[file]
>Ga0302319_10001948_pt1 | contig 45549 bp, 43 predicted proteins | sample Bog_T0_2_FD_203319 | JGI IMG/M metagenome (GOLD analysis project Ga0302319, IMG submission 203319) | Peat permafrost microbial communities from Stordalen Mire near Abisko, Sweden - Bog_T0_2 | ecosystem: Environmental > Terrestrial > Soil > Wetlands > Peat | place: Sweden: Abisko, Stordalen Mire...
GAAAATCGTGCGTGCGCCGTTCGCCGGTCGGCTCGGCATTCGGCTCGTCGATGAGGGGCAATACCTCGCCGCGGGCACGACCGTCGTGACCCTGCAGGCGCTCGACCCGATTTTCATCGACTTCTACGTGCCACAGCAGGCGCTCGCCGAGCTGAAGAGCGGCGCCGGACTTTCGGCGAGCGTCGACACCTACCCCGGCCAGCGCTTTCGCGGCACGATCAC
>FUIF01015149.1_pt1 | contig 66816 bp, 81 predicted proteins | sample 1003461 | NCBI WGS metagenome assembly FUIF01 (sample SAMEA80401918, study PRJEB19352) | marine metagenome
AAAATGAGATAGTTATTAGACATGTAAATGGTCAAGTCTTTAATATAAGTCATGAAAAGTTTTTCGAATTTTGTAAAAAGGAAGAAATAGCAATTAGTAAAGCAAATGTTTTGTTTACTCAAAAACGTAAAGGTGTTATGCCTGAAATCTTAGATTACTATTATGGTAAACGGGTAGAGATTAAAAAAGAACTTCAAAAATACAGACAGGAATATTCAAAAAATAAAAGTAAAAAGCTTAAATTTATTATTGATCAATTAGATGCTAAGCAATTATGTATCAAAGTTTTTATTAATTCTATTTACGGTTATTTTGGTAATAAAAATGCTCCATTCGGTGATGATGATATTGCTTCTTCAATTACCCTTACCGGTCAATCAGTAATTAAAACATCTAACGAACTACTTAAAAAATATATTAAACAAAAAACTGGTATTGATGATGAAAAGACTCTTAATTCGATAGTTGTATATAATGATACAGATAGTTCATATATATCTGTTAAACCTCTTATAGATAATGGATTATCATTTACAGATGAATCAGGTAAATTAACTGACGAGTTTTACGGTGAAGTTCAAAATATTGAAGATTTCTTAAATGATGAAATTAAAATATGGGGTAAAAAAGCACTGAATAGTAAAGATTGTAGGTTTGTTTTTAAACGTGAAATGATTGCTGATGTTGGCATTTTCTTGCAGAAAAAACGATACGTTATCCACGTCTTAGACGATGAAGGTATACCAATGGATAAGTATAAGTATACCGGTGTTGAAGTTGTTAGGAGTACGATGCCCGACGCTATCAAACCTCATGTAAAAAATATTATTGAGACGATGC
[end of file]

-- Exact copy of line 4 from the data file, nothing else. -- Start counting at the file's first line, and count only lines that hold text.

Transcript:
AAAATGAGATAGTTATTAGACATGTAAATGGTCAAGTCTTTAATATAAGTCATGAAAAGTTTTTCGAATTTTGTAAAAAGGAAGAAATAGCAATTAGTAAAGCAAATGTTTTGTTTACTCAAAAACGTAAAGGTGTTATGCCTGAAATCTTAGATTACTATTATGGTAAACGGGTAGAGATTAAAAAAGAACTTCAAAAATACAGACAGGAATATTCAAAAAATAAAAGTAAAAAGCTTAAATTTATTATTGATCAATTAGATGCTAAGCAATTATGTATCAAAGTTTTTATTAATTCTATTTACGGTTATTTTGGTAATAAAAATGCTCCATTCGGTGATGATGATATTGCTTCTTCAATTACCCTTACCGGTCAATCAGTAATTAAAACATCTAACGAACTACTTAAAAAATATATTAAACAAAAAACTGGTATTGATGATGAAAAGACTCTTAATTCGATAGTTGTATATAATGATACAGATAGTTCATATATATCTGTTAAACCTCTTATAGATAATGGATTATCATTTACAGATGAATCAGGTAAATTAACTGACGAGTTTTACGGTGAAGTTCAAAATATTGAAGATTTCTTAAATGATGAAATTAAAATATGGGGTAAAAAAGCACTGAATAGTAAAGATTGTAGGTTTGTTTTTAAACGTGAAATGATTGCTGATGTTGGCATTTTCTTGCAGAAAAAACGATACGTTATCCACGTCTTAGACGATGAAGGTATACCAATGGATAAGTATAAGTATACCGGTGTTGAAGTTGTTAGGAGTACGATGCCCGACGCTATCAAACCTCATGTAAAAAATATTATTGAGACGATGC